Turns out the Japanese only invented the colour green in the Heian period. And they only started teaching kids to tell the difference between Green and Blue starting after World War 2. Forever it seems, all shades of green were always seen as simply more shades for blue. So the "Green" light can be generally referred to as the "Blue" light. The word "midori" for green has a kanji (緑), but apparently its almost always substituted with ao, for blue (青). Koreans have the same mild delusion it seems. Maybe something the Japanese left over there after their 30 year occupation of Korea.

This seems pretty insane to me, but I suppose the delineations in our colour wheel are mostly artificial... aren't they? I remember reading somewhere that the human eye is most sensitive to the colour green, which is why image sensors in cameras usually automatically process with a 4-colour filter, RGBE (red, green, blue, emerald). This must have something to do with the cone cells in your eye, I feel like red, green and blue are the only colours actually picked up, with green being the most sensitive. Kinda weird to ignore a primary colour, Japan.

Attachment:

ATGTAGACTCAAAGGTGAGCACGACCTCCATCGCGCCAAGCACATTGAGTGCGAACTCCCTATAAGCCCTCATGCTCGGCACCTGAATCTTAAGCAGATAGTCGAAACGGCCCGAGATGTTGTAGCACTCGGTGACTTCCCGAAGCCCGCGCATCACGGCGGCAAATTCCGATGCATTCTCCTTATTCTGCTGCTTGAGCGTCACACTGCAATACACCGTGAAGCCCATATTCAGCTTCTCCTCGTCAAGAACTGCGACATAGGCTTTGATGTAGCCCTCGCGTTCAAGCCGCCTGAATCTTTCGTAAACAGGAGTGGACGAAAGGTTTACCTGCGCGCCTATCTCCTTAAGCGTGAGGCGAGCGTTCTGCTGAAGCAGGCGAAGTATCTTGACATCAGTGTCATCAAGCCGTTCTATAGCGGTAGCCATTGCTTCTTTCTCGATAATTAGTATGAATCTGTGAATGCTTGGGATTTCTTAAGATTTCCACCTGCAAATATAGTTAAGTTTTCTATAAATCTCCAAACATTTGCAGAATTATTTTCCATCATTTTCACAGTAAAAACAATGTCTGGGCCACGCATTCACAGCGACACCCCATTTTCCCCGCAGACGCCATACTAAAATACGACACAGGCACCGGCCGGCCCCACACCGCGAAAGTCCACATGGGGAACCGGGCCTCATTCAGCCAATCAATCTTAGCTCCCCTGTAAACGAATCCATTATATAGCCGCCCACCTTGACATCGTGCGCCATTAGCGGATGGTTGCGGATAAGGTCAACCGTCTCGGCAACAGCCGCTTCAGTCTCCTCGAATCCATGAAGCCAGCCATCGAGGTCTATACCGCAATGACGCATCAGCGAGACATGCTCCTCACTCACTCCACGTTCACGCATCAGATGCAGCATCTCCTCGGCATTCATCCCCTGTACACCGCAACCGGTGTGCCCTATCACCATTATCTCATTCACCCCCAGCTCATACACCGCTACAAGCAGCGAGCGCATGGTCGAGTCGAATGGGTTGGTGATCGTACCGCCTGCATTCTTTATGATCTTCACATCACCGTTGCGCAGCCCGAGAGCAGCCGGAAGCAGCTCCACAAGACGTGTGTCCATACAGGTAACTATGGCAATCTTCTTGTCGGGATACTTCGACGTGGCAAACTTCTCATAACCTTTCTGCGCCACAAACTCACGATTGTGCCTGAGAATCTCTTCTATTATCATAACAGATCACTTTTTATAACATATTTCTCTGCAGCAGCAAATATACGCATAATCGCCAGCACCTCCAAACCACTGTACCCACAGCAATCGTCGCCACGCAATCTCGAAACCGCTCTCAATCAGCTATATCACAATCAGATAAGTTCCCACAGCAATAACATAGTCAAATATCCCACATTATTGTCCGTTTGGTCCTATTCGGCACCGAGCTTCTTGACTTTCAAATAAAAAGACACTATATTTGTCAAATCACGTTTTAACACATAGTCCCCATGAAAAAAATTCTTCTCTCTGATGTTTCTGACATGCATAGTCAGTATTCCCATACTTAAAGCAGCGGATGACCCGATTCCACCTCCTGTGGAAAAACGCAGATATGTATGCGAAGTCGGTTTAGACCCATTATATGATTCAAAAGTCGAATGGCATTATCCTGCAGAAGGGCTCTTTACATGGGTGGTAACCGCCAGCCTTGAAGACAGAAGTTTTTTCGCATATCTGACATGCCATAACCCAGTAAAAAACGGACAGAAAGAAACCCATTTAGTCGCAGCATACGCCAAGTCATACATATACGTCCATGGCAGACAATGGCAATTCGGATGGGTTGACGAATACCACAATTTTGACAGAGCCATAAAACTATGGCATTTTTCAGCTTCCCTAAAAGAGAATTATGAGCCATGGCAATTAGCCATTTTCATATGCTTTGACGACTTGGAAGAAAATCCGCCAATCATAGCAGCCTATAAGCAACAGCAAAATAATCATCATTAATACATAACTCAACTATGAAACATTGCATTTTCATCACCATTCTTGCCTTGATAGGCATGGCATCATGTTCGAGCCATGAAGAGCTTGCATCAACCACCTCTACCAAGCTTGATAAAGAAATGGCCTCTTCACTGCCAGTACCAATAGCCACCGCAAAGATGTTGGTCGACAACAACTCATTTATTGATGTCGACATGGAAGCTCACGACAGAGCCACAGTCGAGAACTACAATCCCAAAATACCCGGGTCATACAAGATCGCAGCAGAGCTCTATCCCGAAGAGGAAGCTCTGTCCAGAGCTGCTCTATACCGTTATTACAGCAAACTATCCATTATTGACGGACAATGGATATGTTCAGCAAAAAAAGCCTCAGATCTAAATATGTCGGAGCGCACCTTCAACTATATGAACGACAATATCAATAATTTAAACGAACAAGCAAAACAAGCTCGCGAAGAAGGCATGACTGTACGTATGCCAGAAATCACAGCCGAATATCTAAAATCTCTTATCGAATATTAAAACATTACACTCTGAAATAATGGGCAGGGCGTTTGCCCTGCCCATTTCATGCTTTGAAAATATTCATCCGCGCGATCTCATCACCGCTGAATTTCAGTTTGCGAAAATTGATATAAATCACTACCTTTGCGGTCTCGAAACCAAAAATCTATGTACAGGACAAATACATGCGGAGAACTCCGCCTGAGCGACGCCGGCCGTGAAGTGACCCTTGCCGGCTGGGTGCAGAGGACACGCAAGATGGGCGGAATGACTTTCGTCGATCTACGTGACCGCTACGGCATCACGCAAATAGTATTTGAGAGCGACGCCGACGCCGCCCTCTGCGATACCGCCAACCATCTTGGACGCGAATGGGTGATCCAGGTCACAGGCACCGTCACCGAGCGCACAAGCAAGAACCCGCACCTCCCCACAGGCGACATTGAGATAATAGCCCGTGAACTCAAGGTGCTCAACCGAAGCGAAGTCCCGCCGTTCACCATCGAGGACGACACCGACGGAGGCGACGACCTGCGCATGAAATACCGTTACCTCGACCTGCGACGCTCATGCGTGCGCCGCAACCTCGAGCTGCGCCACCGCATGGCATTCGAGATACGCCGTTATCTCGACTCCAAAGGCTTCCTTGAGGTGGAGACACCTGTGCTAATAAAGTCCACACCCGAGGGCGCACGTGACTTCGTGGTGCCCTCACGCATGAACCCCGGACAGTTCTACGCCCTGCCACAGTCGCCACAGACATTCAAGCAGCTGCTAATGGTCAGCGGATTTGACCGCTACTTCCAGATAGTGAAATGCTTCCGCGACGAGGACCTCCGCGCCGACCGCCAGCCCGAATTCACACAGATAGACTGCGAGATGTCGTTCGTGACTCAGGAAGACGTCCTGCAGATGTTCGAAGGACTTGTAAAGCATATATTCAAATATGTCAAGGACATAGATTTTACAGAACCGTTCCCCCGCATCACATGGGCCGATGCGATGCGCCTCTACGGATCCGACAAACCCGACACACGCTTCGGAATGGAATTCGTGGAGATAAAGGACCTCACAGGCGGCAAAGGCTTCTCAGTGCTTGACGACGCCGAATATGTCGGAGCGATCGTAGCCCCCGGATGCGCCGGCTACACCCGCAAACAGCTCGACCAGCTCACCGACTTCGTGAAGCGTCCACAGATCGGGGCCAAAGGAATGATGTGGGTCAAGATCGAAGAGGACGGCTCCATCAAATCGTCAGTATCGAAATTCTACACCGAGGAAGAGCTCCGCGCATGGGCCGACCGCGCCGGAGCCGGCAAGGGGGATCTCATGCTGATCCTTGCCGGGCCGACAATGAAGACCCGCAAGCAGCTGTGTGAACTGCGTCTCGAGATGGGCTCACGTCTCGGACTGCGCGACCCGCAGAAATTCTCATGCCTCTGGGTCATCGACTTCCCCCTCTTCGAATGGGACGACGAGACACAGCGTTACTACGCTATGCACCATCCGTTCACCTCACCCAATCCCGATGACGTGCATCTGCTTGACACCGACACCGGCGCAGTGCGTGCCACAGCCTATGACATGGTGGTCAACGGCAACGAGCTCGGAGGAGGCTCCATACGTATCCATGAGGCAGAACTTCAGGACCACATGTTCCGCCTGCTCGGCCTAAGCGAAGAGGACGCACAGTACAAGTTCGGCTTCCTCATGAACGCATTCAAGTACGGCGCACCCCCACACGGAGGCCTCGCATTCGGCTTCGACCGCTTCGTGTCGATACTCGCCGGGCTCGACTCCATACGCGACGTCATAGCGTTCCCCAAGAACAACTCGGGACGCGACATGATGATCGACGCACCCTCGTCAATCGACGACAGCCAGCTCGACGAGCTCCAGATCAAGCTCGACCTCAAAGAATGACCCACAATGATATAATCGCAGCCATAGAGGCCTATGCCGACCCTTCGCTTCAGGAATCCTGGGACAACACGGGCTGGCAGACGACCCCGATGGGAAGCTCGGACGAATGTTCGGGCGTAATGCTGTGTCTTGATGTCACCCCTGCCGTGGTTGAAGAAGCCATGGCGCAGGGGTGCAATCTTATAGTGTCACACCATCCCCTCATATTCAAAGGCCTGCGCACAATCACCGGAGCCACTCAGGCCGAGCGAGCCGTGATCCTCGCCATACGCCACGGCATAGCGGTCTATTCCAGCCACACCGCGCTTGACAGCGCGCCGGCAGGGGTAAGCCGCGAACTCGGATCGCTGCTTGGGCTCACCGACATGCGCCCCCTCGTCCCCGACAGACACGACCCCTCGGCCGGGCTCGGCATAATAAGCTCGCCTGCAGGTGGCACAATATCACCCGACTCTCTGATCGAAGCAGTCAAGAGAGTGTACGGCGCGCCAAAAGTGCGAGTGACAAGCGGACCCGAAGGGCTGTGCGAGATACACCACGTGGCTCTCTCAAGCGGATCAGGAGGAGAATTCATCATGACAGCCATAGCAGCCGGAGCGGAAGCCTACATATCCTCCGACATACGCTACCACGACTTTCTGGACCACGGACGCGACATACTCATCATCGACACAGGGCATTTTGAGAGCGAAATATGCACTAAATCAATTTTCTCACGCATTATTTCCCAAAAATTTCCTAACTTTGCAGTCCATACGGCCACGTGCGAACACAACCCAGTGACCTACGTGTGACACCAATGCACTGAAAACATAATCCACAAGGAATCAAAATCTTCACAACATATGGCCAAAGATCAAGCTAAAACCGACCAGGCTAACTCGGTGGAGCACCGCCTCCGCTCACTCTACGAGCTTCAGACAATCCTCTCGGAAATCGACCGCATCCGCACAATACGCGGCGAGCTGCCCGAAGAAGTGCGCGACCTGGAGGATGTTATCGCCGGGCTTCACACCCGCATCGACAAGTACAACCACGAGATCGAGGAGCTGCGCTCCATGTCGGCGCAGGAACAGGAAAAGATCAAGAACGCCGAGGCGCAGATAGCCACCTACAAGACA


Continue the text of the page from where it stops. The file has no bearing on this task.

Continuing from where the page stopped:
The moon as seen from Japan.

In other news, the predominant opinion is that the sun is red here (as it is in the flag), and that the moon is yellow. Like cheese. Cheddar cheese. Crazy Nipponese.

Okay one more tangent that just occurred to me. I was waiting for a TG/Mass result the other day, and so I started reading up on the Second Sino-Japanese war and the conflict between China and Japan during WWII.

I have a little exercise for you guys. Without Googling or Wikiing or anything like that, take a while guess as to the number of Chinese killed during WWII. Also make note that most - if not all - of the conflict entered by the Chinese was against the Japanese. You can record your guess as a comment, even though you're about to be given the actual answer.

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I don't want your peripheral vision to see the number of zeros below.